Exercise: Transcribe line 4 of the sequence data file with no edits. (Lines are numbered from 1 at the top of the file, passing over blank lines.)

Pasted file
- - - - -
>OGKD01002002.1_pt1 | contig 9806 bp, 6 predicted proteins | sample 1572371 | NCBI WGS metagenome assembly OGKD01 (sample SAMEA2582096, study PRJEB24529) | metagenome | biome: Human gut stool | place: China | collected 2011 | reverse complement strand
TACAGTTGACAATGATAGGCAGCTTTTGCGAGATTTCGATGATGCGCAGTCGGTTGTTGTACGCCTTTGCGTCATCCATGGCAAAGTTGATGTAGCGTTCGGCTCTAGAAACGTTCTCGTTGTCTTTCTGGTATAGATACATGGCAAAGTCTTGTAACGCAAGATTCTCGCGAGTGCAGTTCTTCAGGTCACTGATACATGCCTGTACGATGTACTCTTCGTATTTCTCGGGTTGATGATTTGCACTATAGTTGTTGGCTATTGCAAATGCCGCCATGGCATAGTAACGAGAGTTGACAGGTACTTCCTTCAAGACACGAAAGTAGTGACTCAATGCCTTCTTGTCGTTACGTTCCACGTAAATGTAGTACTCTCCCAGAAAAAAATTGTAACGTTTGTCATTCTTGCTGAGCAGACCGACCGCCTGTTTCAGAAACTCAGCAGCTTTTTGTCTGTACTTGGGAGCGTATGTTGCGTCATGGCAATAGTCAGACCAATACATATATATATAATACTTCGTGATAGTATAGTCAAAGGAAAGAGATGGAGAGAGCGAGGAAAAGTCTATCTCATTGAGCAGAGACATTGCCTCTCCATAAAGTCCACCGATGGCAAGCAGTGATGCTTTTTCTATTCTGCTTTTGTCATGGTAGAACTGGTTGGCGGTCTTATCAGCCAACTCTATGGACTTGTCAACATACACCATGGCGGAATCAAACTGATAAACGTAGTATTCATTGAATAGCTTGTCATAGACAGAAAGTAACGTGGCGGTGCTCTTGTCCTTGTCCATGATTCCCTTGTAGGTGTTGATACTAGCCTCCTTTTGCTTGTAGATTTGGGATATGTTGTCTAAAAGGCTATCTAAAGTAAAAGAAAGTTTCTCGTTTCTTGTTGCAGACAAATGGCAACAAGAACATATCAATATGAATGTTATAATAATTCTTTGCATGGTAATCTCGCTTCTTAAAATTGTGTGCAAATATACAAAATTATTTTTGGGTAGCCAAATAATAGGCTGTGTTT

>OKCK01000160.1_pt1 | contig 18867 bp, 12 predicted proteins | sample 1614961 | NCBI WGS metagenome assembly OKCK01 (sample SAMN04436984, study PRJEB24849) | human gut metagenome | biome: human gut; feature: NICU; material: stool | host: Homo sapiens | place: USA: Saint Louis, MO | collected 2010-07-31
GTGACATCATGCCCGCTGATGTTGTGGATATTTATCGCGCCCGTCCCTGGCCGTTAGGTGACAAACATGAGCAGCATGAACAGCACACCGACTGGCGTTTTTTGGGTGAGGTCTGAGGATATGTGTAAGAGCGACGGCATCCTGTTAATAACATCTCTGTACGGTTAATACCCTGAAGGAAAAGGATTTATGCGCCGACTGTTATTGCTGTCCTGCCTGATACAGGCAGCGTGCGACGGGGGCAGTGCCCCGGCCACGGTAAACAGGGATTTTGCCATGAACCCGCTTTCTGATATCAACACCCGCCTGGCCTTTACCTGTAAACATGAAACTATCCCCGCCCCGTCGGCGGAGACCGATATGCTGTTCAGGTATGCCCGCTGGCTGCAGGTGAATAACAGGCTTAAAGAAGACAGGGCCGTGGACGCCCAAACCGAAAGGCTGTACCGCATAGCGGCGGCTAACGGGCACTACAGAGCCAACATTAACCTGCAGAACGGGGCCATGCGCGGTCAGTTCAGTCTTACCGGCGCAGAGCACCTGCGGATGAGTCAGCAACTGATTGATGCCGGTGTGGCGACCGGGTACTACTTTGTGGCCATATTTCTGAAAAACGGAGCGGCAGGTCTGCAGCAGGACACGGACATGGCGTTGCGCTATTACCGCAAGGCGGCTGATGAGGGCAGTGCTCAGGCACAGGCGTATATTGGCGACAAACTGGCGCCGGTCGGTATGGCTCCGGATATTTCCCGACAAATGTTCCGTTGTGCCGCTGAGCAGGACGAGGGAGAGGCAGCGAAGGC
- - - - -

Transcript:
GTGACATCATGCCCGCTGATGTTGTGGATATTTATCGCGCCCGTCCCTGGCCGTTAGGTGACAAACATGAGCAGCATGAACAGCACACCGACTGGCGTTTTTTGGGTGAGGTCTGAGGATATGTGTAAGAGCGACGGCATCCTGTTAATAACATCTCTGTACGGTTAATACCCTGAAGGAAAAGGATTTATGCGCCGACTGTTATTGCTGTCCTGCCTGATACAGGCAGCGTGCGACGGGGGCAGTGCCCCGGCCACGGTAAACAGGGATTTTGCCATGAACCCGCTTTCTGATATCAACACCCGCCTGGCCTTTACCTGTAAACATGAAACTATCCCCGCCCCGTCGGCGGAGACCGATATGCTGTTCAGGTATGCCCGCTGGCTGCAGGTGAATAACAGGCTTAAAGAAGACAGGGCCGTGGACGCCCAAACCGAAAGGCTGTACCGCATAGCGGCGGCTAACGGGCACTACAGAGCCAACATTAACCTGCAGAACGGGGCCATGCGCGGTCAGTTCAGTCTTACCGGCGCAGAGCACCTGCGGATGAGTCAGCAACTGATTGATGCCGGTGTGGCGACCGGGTACTACTTTGTGGCCATATTTCTGAAAAACGGAGCGGCAGGTCTGCAGCAGGACACGGACATGGCGTTGCGCTATTACCGCAAGGCGGCTGATGAGGGCAGTGCTCAGGCACAGGCGTATATTGGCGACAAACTGGCGCCGGTCGGTATGGCTCCGGATATTTCCCGACAAATGTTCCGTTGTGCCGCTGAGCAGGACGAGGGAGAGGCAGCGAAGGC